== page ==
By Deb Manzo.
The other day I thought it would be fun to Google the word “excellence.” I was expecting to hear the trumpets roar and the pronouncement of superiority, brilliance, and distinction.
As fate would have it, that didn’t happen and what I found was excellence in resorts, excellence in a magazine about Porsches, and of course Kanye West’s and Jay-Z’s “Black Excellence” Gap. It was time to narrow the search.
This week, let’s talk about operational excellence. The illusive definitions are abundant. From the perspective of Six Sigma: processes that are defined, measured, analyzed, improved, and controlled; Wikipedia: philosophy of leadership, teamwork and problem solving resulting in continuous improvement throughout the organization by focusing on the needs of the customer, empowering employees, and optimizing existing activities in the process; and the Shingo Prize-guiding and support principles for operational excellence include cultural enablers, continuous process improvement, enterprise alignment, and results.
So, it seems that no matter how operational excellence is defined it is demonstrated by results. Organizations exhibiting world class operational excellence would beneficial trends that are sustained over time in accomplishing the mission of the organization; benchmark leadership is demonstrated in many areas; and performance results are utilized for key customer, market, process, and action plan requirements. Let’s circle back to the Wikipedia definition for a moment and integrate the workforce into operational excellence-all those people actively involved in accomplishing the work of the organization including team leaders, supervisors, and managers at all levels.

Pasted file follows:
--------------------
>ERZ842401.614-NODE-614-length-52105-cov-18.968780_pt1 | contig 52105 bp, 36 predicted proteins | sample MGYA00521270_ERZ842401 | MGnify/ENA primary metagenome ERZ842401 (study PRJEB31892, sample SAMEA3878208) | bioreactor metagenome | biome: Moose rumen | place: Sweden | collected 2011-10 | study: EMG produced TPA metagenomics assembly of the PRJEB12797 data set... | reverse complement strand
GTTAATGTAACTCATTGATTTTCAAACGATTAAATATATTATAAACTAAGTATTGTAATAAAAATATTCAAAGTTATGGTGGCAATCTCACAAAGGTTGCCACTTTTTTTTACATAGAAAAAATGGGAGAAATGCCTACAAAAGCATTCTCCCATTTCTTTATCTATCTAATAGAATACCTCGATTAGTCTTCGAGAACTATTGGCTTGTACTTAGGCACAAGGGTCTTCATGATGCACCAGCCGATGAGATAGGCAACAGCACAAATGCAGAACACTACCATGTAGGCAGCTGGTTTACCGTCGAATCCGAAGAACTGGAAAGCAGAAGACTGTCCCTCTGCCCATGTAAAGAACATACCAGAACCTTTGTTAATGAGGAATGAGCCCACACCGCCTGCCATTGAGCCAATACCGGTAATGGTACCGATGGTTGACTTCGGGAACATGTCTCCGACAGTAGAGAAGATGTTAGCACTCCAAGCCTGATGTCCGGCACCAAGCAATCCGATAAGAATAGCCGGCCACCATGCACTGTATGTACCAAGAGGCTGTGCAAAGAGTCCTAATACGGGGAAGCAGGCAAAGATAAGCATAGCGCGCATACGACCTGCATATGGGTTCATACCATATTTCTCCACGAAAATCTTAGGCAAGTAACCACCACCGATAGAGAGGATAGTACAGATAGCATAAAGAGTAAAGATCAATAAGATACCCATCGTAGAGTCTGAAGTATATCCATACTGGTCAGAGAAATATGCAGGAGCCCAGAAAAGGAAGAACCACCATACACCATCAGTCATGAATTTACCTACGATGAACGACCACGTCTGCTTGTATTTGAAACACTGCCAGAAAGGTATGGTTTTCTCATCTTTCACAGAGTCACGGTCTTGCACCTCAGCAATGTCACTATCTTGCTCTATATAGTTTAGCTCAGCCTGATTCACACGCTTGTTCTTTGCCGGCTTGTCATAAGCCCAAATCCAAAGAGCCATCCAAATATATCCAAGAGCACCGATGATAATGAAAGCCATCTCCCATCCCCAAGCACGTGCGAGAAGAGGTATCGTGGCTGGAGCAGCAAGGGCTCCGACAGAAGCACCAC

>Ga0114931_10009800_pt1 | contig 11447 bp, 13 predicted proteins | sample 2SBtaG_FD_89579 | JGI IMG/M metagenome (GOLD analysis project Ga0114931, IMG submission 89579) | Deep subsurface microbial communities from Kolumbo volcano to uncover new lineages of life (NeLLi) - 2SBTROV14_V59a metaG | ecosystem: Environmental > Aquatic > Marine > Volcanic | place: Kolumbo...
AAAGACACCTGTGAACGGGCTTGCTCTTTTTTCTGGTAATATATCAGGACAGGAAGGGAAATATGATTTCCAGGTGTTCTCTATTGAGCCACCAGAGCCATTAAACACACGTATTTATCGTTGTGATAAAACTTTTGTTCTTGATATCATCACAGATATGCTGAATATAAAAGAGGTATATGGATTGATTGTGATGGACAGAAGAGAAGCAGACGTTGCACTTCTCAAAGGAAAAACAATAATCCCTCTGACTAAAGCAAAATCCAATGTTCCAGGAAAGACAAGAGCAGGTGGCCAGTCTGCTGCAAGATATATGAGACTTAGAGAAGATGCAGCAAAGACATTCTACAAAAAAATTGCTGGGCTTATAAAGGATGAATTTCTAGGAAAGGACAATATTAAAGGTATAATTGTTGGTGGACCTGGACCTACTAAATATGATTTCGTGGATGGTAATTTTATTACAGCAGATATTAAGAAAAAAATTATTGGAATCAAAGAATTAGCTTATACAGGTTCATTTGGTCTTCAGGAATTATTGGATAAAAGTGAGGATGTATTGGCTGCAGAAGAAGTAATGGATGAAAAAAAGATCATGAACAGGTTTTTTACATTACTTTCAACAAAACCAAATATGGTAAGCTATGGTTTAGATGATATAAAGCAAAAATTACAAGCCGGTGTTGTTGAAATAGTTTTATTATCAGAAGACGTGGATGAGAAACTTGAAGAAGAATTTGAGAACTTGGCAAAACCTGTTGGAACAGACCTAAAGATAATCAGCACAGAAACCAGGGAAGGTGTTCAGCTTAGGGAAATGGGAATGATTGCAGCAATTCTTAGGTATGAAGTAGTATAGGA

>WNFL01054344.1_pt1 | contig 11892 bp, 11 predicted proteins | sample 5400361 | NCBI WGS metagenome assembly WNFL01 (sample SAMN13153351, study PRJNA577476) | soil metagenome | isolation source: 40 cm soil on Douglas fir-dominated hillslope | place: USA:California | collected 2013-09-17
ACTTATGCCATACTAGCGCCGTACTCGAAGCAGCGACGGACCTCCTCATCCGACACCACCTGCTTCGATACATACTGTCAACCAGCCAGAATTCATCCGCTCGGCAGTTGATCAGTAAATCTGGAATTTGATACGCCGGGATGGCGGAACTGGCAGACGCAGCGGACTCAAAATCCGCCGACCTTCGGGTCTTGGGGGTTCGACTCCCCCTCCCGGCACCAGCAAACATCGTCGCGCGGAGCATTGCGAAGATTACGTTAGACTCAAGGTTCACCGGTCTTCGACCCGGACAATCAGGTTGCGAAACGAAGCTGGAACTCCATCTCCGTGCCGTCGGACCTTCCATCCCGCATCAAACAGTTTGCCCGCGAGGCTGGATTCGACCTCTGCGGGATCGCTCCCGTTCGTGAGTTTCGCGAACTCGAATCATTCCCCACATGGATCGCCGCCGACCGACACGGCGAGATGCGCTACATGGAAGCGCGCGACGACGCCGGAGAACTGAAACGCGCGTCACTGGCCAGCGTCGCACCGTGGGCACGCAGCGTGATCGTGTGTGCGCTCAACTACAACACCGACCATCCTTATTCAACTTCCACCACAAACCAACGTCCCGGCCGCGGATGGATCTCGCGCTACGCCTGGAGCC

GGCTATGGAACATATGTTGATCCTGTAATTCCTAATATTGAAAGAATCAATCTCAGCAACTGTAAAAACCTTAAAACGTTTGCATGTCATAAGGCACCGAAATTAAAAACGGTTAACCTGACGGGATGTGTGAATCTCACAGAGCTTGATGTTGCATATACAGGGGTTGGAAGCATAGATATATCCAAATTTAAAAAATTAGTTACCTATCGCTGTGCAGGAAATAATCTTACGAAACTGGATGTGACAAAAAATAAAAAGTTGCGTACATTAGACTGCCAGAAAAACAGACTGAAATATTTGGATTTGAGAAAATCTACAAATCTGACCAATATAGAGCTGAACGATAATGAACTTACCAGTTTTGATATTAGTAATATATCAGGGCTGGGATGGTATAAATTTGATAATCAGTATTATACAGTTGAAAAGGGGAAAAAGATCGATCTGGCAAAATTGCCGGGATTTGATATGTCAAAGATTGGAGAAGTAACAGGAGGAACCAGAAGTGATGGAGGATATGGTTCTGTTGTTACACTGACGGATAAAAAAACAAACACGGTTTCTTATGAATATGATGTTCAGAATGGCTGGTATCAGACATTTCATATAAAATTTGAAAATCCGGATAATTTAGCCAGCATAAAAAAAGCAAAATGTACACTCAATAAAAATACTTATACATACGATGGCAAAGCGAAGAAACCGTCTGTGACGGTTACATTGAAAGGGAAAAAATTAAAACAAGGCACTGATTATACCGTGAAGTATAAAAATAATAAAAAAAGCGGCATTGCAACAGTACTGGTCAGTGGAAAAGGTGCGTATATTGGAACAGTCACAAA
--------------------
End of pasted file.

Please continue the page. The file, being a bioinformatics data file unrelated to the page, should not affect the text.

The most important internal value creation processes are the work processes. This might include product design and delivery, customer support, supply chain management, business, and support processes. These are the processes that involve the majority of the workforce and produce customer, stakeholder, and stockholder value. These key work processes frequently relate to the organization’s area of greatest expertise, to factors that determine success relative to competitors, and to factors considered important for business growth by senior leaders.
My perspective aligns the definition of operational excellence into the Baldrige Criteria for Performance Excellence which is a systems perspective embodied in seven categories: leadership, strategic planning, customer focus, measurement, analysis, and knowledge management, workforce focus, operations, focus, and results. How would you define “World Class” in terms of operational excellence? What is the most critical factor from your perspective?